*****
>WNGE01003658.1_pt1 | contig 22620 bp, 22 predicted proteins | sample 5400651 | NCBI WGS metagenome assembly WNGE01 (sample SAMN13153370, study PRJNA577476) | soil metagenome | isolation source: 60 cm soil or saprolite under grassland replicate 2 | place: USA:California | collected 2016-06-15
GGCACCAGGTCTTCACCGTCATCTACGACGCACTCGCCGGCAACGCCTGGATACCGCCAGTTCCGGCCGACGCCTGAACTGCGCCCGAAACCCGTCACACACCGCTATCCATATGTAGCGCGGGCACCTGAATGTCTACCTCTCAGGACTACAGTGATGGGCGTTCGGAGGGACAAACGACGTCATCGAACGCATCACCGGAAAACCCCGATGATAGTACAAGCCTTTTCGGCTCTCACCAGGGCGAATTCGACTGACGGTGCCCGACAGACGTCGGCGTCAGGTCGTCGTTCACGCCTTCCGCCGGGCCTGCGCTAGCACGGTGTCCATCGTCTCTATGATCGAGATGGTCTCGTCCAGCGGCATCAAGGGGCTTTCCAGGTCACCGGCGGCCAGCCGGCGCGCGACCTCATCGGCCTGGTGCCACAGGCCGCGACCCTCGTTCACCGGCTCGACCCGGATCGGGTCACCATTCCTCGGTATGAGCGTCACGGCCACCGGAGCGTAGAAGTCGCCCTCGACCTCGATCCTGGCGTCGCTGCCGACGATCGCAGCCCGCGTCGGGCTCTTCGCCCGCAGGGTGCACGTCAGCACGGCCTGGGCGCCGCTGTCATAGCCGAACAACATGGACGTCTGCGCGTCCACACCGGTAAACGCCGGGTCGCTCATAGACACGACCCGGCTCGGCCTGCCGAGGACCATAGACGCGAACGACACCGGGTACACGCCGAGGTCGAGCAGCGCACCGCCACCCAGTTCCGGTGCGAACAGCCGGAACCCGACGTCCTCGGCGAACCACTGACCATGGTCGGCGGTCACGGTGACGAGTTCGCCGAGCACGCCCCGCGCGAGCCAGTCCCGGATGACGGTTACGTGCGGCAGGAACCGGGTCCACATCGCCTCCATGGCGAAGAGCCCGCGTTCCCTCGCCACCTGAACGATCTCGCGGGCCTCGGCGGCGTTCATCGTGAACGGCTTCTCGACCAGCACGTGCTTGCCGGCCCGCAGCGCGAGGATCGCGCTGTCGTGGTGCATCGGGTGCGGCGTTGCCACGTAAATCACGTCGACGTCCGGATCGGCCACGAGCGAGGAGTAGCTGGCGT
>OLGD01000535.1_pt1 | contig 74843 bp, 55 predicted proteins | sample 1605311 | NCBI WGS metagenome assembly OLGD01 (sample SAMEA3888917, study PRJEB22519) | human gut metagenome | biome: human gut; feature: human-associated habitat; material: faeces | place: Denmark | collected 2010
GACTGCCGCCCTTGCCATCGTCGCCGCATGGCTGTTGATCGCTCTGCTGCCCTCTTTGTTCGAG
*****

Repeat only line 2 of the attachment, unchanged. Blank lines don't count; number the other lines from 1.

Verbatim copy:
GGCACCAGGTCTTCACCGTCATCTACGACGCACTCGCCGGCAACGCCTGGATACCGCCAGTTCCGGCCGACGCCTGAACTGCGCCCGAAACCCGTCACACACCGCTATCCATATGTAGCGCGGGCACCTGAATGTCTACCTCTCAGGACTACAGTGATGGGCGTTCGGAGGGACAAACGACGTCATCGAACGCATCACCGGAAAACCCCGATGATAGTACAAGCCTTTTCGGCTCTCACCAGGGCGAATTCGACTGACGGTGCCCGACAGACGTCGGCGTCAGGTCGTCGTTCACGCCTTCCGCCGGGCCTGCGCTAGCACGGTGTCCATCGTCTCTATGATCGAGATGGTCTCGTCCAGCGGCATCAAGGGGCTTTCCAGGTCACCGGCGGCCAGCCGGCGCGCGACCTCATCGGCCTGGTGCCACAGGCCGCGACCCTCGTTCACCGGCTCGACCCGGATCGGGTCACCATTCCTCGGTATGAGCGTCACGGCCACCGGAGCGTAGAAGTCGCCCTCGACCTCGATCCTGGCGTCGCTGCCGACGATCGCAGCCCGCGTCGGGCTCTTCGCCCGCAGGGTGCACGTCAGCACGGCCTGGGCGCCGCTGTCATAGCCGAACAACATGGACGTCTGCGCGTCCACACCGGTAAACGCCGGGTCGCTCATAGACACGACCCGGCTCGGCCTGCCGAGGACCATAGACGCGAACGACACCGGGTACACGCCGAGGTCGAGCAGCGCACCGCCACCCAGTTCCGGTGCGAACAGCCGGAACCCGACGTCCTCGGCGAACCACTGACCATGGTCGGCGGTCACGGTGACGAGTTCGCCGAGCACGCCCCGCGCGAGCCAGTCCCGGATGACGGTTACGTGCGGCAGGAACCGGGTCCACATCGCCTCCATGGCGAAGAGCCCGCGTTCCCTCGCCACCTGAACGATCTCGCGGGCCTCGGCGGCGTTCATCGTGAACGGCTTCTCGACCAGCACGTGCTTGCCGGCCCGCAGCGCGAGGATCGCGCTGTCGTGGTGCATCGGGTGCGGCGTTGCCACGTAAATCACGTCGACGTCCGGATCGGCCACGAGCGAGGAGTAGCTGGCGT